N M Rothschild was not the only illustrious firm among the five that comprised the early membership of the London Gold Market. Mocatta & Goldsmid was a very well-known bullion broker and a firm older than N M Rothschild; Mocatta was founded in 1684, a decade before even the Bank of England. Like Mocatta & Goldsmid, the firms Pixley & Abell, Samuel Montagu & Co., and Sharps Wilkins were also founded as simple bullion brokers, though Samuel Montagu & Co. would eventually join N M Rothschild as a bank when it launched its own merchant banking business.


           In the 1980s, the Bank of England sought to create a new independent body to take over some of the responsibilities of the London Gold Market. The result was the 1987 creation of the London Bullion Market Association which took a lead role in regulating the industry. In May 2004, the last gold fixing held in the N M Rothschild offices took place and the auction was subsequently moved into the digital realm. Today, the composition of the market is very different; many more firms from all over the world, including more banks, participate in the still twice daily auctions.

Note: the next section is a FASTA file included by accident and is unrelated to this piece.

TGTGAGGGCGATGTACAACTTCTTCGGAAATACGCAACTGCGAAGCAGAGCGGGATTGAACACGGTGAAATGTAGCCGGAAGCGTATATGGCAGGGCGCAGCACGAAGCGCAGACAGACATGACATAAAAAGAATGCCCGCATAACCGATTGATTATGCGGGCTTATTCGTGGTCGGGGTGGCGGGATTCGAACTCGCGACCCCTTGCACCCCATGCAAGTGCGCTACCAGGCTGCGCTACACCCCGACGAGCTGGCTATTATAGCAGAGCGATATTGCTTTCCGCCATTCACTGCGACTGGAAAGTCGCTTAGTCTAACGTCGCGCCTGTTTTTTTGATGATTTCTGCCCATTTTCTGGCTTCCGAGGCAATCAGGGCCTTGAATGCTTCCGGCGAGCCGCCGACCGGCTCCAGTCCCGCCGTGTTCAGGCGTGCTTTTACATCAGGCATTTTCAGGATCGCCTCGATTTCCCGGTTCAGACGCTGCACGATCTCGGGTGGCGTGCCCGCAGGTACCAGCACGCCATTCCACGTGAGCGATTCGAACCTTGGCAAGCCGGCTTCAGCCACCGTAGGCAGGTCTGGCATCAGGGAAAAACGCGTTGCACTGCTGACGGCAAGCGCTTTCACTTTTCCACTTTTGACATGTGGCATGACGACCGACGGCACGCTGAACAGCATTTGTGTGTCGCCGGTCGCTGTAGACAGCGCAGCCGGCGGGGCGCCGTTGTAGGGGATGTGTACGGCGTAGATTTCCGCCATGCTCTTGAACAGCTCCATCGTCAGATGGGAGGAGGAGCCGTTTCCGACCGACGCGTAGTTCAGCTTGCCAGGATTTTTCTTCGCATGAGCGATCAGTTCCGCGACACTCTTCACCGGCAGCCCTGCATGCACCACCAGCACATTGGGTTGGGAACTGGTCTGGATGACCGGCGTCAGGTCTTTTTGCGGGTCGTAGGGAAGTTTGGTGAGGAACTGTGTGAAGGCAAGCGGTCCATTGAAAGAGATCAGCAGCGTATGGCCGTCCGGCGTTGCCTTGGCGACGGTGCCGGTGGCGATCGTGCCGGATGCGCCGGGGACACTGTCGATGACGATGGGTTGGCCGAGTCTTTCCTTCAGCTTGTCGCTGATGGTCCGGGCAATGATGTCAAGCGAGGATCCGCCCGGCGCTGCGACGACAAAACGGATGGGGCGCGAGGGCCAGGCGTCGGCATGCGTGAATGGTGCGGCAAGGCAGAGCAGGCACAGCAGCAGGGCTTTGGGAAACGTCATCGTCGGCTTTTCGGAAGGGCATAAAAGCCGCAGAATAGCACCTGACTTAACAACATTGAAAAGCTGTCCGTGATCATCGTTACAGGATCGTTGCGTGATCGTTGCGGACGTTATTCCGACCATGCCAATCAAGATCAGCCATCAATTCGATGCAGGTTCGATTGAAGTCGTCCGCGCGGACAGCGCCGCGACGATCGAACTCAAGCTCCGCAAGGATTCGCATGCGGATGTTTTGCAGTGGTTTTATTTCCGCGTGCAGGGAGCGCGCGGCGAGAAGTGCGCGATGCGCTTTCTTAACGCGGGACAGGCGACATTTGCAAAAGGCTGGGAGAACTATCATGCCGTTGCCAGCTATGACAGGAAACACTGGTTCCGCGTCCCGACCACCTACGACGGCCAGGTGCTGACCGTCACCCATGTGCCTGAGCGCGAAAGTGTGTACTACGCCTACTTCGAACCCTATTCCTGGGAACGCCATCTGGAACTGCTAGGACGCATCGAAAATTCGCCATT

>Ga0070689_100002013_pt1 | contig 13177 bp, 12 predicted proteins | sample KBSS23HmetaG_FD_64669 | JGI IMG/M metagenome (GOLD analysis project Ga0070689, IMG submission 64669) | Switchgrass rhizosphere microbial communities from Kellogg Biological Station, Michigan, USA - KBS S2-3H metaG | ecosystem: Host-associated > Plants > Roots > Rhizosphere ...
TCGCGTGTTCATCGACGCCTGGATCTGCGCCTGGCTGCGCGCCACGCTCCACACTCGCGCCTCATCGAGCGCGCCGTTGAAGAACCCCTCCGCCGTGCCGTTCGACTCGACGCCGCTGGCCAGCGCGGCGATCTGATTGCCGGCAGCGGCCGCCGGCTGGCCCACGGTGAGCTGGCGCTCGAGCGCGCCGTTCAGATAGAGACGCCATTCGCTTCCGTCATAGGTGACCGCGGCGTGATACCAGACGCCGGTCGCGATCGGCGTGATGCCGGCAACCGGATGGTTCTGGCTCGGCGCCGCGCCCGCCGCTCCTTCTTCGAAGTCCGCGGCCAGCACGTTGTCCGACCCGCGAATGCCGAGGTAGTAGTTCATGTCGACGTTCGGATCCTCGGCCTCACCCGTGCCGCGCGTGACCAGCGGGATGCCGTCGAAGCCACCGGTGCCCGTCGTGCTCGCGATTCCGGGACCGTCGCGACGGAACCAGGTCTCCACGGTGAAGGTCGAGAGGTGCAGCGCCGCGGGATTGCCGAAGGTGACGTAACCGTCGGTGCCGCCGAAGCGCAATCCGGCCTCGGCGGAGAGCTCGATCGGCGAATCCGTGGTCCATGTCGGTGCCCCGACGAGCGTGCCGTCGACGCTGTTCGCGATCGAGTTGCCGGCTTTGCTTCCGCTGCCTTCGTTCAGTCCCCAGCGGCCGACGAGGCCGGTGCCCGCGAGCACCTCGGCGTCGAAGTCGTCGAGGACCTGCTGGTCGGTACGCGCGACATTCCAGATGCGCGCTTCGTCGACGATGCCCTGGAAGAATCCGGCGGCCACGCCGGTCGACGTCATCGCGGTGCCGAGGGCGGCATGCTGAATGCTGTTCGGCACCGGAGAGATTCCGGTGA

London Gold Fixing underway, circa 1997-99


           Though London is no longer the center of an empire controlling the world’s greatest gold mines, though much of the world’s gold is refined elsewhere, and though global trade in the precious metal is more distributed, the city remains the home of key institutions in the world bullion trade. The more things change the more they seem to stay the same, or at least the more surprising that continuity becomes.